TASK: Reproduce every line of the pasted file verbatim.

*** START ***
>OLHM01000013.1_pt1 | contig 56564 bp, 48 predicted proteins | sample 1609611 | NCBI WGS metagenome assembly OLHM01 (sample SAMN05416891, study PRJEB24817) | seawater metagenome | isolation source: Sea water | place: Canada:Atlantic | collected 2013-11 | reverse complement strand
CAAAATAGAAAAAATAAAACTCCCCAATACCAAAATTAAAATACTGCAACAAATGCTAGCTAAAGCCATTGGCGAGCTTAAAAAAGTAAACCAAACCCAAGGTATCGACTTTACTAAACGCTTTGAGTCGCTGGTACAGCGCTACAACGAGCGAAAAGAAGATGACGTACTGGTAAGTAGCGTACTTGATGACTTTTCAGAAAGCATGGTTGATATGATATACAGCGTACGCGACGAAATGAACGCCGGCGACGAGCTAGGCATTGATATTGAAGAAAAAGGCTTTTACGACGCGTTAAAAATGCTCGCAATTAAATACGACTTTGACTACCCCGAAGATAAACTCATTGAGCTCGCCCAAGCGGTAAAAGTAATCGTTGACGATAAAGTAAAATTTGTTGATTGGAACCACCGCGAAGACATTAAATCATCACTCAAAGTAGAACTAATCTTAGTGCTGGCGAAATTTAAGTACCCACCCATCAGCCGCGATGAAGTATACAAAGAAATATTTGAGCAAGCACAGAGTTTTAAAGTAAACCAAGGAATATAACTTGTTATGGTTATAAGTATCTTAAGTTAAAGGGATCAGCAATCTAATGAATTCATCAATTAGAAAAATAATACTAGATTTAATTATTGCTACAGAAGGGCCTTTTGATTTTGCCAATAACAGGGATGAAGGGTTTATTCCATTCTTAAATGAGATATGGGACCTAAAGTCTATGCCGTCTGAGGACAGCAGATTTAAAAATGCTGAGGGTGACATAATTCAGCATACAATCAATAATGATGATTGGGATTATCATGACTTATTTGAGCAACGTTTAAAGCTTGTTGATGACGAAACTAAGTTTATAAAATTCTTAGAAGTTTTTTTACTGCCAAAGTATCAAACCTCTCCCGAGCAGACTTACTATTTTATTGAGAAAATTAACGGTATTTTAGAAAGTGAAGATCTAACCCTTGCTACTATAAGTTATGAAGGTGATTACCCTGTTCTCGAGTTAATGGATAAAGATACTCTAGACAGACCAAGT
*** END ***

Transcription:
>OLHM01000013.1_pt1 | contig 56564 bp, 48 predicted proteins | sample 1609611 | NCBI WGS metagenome assembly OLHM01 (sample SAMN05416891, study PRJEB24817) | seawater metagenome | isolation source: Sea water | place: Canada:Atlantic | collected 2013-11 | reverse complement strand
CAAAATAGAAAAAATAAAACTCCCCAATACCAAAATTAAAATACTGCAACAAATGCTAGCTAAAGCCATTGGCGAGCTTAAAAAAGTAAACCAAACCCAAGGTATCGACTTTACTAAACGCTTTGAGTCGCTGGTACAGCGCTACAACGAGCGAAAAGAAGATGACGTACTGGTAAGTAGCGTACTTGATGACTTTTCAGAAAGCATGGTTGATATGATATACAGCGTACGCGACGAAATGAACGCCGGCGACGAGCTAGGCATTGATATTGAAGAAAAAGGCTTTTACGACGCGTTAAAAATGCTCGCAATTAAATACGACTTTGACTACCCCGAAGATAAACTCATTGAGCTCGCCCAAGCGGTAAAAGTAATCGTTGACGATAAAGTAAAATTTGTTGATTGGAACCACCGCGAAGACATTAAATCATCACTCAAAGTAGAACTAATCTTAGTGCTGGCGAAATTTAAGTACCCACCCATCAGCCGCGATGAAGTATACAAAGAAATATTTGAGCAAGCACAGAGTTTTAAAGTAAACCAAGGAATATAACTTGTTATGGTTATAAGTATCTTAAGTTAAAGGGATCAGCAATCTAATGAATTCATCAATTAGAAAAATAATACTAGATTTAATTATTGCTACAGAAGGGCCTTTTGATTTTGCCAATAACAGGGATGAAGGGTTTATTCCATTCTTAAATGAGATATGGGACCTAAAGTCTATGCCGTCTGAGGACAGCAGATTTAAAAATGCTGAGGGTGACATAATTCAGCATACAATCAATAATGATGATTGGGATTATCATGACTTATTTGAGCAACGTTTAAAGCTTGTTGATGACGAAACTAAGTTTATAAAATTCTTAGAAGTTTTTTTACTGCCAAAGTATCAAACCTCTCCCGAGCAGACTTACTATTTTATTGAGAAAATTAACGGTATTTTAGAAAGTGAAGATCTAACCCTTGCTACTATAAGTTATGAAGGTGATTACCCTGTTCTCGAGTTAATGGATAAAGATACTCTAGACAGACCAAGT